Date on Master's Thesis/Doctoral Dissertation


Document Type

Doctoral Dissertation

Degree Name

Ph. D.


Psychological and Brain Sciences

Degree Program

Clinical Psychology, PhD

Committee Chair

Meeks, Suzanne

Committee Co-Chair (if applicable)

Cashon, Cara

Committee Member

Cashon, Cara

Committee Member

Gattis, Maurice

Committee Member

Lewine, Richard

Committee Member

Rosen, Paul

Author's Keywords

LGBT; microaggressions; identity; coping; discrimination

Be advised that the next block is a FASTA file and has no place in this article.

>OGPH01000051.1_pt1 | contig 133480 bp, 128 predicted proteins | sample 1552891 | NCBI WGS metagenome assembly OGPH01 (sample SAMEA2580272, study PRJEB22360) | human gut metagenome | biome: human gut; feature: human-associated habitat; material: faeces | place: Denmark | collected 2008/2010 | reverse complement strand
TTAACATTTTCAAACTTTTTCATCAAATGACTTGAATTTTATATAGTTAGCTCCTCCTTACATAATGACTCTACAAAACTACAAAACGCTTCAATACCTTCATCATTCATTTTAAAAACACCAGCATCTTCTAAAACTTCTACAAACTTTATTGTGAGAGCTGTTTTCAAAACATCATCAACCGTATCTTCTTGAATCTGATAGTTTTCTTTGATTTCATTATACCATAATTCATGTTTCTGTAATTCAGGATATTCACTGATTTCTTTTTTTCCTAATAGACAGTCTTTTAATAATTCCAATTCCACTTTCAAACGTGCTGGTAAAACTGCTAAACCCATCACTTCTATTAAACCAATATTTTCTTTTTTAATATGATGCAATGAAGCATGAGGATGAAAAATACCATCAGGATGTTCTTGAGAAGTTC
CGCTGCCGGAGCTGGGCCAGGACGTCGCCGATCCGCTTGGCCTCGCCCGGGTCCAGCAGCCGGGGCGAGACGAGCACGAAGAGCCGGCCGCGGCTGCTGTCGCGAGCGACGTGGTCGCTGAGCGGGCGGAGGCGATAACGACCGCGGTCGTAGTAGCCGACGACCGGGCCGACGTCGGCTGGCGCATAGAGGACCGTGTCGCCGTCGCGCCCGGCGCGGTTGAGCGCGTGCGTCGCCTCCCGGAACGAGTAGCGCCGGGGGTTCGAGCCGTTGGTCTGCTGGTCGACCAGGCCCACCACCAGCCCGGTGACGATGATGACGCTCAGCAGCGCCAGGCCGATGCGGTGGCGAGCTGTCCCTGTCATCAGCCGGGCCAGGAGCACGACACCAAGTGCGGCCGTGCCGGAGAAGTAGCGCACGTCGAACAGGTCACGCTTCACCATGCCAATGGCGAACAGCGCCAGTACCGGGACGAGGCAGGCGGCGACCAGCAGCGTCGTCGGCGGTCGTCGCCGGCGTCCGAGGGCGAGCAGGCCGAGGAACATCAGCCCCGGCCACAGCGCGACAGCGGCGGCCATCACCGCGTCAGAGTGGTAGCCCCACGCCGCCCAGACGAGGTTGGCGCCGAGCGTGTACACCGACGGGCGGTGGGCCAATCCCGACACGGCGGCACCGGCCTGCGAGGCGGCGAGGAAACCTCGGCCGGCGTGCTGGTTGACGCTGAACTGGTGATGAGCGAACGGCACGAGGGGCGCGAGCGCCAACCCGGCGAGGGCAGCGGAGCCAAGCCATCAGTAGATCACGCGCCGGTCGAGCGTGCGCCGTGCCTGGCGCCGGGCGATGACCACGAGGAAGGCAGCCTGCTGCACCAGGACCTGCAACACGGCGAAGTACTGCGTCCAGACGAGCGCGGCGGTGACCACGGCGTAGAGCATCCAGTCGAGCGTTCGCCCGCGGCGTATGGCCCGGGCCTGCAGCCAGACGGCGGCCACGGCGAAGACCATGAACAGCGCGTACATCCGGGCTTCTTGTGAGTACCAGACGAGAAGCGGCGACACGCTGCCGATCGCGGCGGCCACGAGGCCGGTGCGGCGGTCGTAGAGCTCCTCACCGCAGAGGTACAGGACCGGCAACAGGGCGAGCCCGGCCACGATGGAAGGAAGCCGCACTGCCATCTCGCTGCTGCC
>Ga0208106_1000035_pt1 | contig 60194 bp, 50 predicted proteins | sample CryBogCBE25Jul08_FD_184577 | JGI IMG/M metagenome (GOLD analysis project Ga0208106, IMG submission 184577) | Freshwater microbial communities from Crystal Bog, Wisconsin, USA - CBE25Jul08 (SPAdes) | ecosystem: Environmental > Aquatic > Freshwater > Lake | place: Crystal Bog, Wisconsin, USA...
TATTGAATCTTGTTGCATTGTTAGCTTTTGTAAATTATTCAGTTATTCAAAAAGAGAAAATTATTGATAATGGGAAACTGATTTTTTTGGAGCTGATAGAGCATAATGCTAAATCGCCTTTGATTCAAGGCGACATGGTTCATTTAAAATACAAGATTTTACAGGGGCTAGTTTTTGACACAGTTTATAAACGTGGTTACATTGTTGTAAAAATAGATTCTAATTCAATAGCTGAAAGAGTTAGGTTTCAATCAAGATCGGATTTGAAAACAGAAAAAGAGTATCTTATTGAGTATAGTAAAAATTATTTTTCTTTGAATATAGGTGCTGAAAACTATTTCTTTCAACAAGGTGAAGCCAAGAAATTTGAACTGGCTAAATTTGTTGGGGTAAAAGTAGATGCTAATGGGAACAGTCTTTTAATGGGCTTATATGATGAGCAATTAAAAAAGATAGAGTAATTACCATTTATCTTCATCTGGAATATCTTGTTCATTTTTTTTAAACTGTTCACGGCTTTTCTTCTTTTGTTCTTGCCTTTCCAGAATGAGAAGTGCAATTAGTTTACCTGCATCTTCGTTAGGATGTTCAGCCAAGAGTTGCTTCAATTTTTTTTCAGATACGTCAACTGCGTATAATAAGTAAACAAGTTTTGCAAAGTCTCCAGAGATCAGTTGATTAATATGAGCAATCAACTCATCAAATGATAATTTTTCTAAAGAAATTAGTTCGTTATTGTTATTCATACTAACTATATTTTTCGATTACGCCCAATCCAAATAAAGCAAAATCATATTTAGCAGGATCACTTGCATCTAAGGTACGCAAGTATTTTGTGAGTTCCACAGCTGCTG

The purpose of the current study was to examine LGB identity from a multidimensional approach in the context of microaggressions. The aims of the study were as follows: 1) to examine whether positive and negative facets of LGB identities are correlated; 2) to determine whether positive LGB identity facets served as protective factors against the negative impact of microaggressions; 3) to explore the unique contribution of having a positive LGB identity against the negative impact of microaggressions when compared to other protective factors (social support and outness). Participants were 135 undergraduate students recruited through the University of Louisville’s research participant pool. Correlational and regression analysis results indicated that some facets of positive and negative identity are correlated. Positive LGB identity was not significantly correlated with anxiety or depression as assessed by the Beck Anxiety Inventory (BAI) and Beck Depression Inventory-II (BDI-II), respectively. Social support and outness were negatively associated with the BDI-II and microaggressions were positively associated with the BDI-II. Microaggressions and social support predicted unique variance in depressive symptoms, although social support was not a statistically significant buffer against microaggressions. This study highlights vi the clinical importance of identifying coping skills and sources of resilience in LGB individuals. Future research, such as including a broader spectrum of sexual orientations, assessing intersectionality, and examining other sources of coping, such as self-ompassion are discussed.